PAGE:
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To disclose or not to disclose? Benchmarking disclosure of a SpLD in physiotherapy education and the NHS workplace.

Goodwin, PC and Rooney, J and Yeowell, G (2016) To disclose or not to disclose? Benchmarking disclosure of a SpLD in physiotherapy education and the NHS workplace. In: ER-WCPT, 11 November 2016 - 12 November 2016, Liverpool. (In Press)

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Abstract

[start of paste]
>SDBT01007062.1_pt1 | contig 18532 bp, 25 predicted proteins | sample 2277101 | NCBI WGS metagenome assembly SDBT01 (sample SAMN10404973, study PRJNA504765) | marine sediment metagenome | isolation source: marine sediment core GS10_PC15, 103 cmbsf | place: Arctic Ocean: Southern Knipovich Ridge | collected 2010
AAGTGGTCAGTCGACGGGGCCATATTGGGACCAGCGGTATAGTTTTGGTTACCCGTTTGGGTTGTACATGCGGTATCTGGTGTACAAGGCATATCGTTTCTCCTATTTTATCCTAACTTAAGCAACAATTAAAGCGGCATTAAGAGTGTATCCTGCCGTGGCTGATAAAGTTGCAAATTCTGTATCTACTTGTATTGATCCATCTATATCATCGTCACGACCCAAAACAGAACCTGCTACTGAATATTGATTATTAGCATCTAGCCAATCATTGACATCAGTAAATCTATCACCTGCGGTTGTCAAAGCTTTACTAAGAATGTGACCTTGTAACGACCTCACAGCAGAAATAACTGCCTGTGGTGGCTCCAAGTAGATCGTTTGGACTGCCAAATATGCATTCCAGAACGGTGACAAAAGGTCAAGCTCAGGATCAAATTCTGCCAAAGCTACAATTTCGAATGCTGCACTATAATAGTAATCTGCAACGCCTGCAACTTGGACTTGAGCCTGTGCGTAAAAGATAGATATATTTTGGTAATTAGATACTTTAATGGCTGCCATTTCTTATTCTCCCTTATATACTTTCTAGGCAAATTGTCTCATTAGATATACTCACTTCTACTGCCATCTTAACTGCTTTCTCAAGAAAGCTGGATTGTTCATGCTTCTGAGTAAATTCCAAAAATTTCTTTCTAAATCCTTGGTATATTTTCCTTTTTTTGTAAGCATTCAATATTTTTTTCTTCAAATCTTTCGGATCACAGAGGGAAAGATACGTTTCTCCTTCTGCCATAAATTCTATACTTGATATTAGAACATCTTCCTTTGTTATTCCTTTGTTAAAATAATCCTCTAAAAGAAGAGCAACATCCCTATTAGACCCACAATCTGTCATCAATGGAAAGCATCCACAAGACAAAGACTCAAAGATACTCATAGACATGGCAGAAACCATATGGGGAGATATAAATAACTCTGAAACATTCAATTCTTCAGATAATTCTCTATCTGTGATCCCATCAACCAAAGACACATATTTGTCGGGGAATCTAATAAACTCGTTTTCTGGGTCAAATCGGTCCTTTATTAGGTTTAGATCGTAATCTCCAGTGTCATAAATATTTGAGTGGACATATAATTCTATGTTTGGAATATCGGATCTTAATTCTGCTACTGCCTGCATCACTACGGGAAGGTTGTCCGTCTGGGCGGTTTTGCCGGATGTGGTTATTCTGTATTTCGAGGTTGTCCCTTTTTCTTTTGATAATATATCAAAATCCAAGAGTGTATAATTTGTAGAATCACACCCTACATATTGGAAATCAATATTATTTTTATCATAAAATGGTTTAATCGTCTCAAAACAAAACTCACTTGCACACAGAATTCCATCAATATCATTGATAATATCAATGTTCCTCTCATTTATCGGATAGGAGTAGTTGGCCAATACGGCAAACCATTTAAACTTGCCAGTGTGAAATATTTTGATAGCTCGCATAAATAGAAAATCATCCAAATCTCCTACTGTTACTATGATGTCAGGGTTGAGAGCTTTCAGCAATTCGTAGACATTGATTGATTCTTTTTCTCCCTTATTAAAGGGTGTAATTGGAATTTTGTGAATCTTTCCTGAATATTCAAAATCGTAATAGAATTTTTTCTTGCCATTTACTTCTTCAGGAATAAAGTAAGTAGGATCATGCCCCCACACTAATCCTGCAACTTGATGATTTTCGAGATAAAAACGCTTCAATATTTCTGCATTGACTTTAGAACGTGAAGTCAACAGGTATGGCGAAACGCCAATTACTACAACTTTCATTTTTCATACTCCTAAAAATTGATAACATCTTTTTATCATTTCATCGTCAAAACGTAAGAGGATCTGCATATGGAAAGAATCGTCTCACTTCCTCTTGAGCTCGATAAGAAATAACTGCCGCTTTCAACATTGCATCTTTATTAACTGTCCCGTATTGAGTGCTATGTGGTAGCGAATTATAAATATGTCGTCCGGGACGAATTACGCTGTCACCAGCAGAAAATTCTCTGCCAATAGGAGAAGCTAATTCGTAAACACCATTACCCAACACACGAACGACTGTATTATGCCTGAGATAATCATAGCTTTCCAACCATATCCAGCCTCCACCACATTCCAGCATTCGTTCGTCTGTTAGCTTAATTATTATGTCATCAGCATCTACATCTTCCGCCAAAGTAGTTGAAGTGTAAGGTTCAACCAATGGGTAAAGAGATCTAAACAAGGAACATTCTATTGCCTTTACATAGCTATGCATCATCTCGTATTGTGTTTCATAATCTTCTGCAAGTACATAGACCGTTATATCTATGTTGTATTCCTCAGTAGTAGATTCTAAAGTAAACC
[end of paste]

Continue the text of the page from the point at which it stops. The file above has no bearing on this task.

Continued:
Relevance: Firstly, w e report the incidence of disclosure of a specific learning difficulty (SpLD) by physiotherapy students in a Higher Education Institute (HEI), making it relevant to the congress theme, Education. Secondly, w e compare this to reports of disclosure in the NHS w orkplace, challenging managers to address the apparent discrepancy. This makes it relevant to the congress theme, Policy, Strategy and Influencing (in the w orkplace). Purpose: 1) To design an evidence-based data retrieval procedure from HEI databases to accurately report students disclosing a SpLD; 2) To identify characteristics of students w ho have disclosed a SpLD on an NHS commissioned physiotherapy programme and compare to NHS employer Equality and Diversity annual reports. Approach/Evaluation: This w as Phase 1 of a 3-phase evaluation. In order to extract data relevant to the reporting of SpLD, a literature search w as carried out to identify relevant factors. A repeatable procedure w as then designed to allow HEIs to retrieve and compare the data. We benchmarked three physiotherapy cohorts at a UK HEI and compared them to: 1) overall student data at the HEI; 2) the percentage of staff w ho disclosed a disability in the NHS. Outcomes: Students w ith a SpLD access higher education via both traditional and non-traditional routes. The most frequently disclosed SpLD w as dyslexia. On average, more physiotherapy students (11%) disclosed a SpLD than students in the university as a w hole (7%) or compared to NHS staff (3.5%). A smaller percentage of students w ith a SPLD did not proceed through the programme compared to those w ithout a SpLD. Students w ho disclosed their SpLD and in receipt of a Personal Learning Plan (PLP) generally achieved a better degree classification than those w ho disclosed but w ere not in receipt of a PLP. No students w ith a PLPobtained a Third Class Honours degree over the three cohorts studied. Discussion and conclusions: We have produced an evidence-based, repeatable data retrieval procedure to allow comparison across HEIs. In Physiotherapy, there is a higher incidence of disclosure of a SpLD compared to the general student body and in the NHS w orkplace. Phase 2 explored reasons for disclosure or non-disclosure w hilst as a student in University, on placement and in the w orkplace. Impact and Implications: By reporting the incidence of disclosure of a SpLD by physiotherapy students in higher education, and comparing this to reports of disclosure in the NHS w orkplace, w e challenge managers to address this apparent discrepancy. We anticipate this w ill improve support mechanisms for the employee and also facilitate the transition of physiotherapists w ith SpLD, from student to employee and back again. Funding Acknowledgement: Health Education Northw est (HENW)

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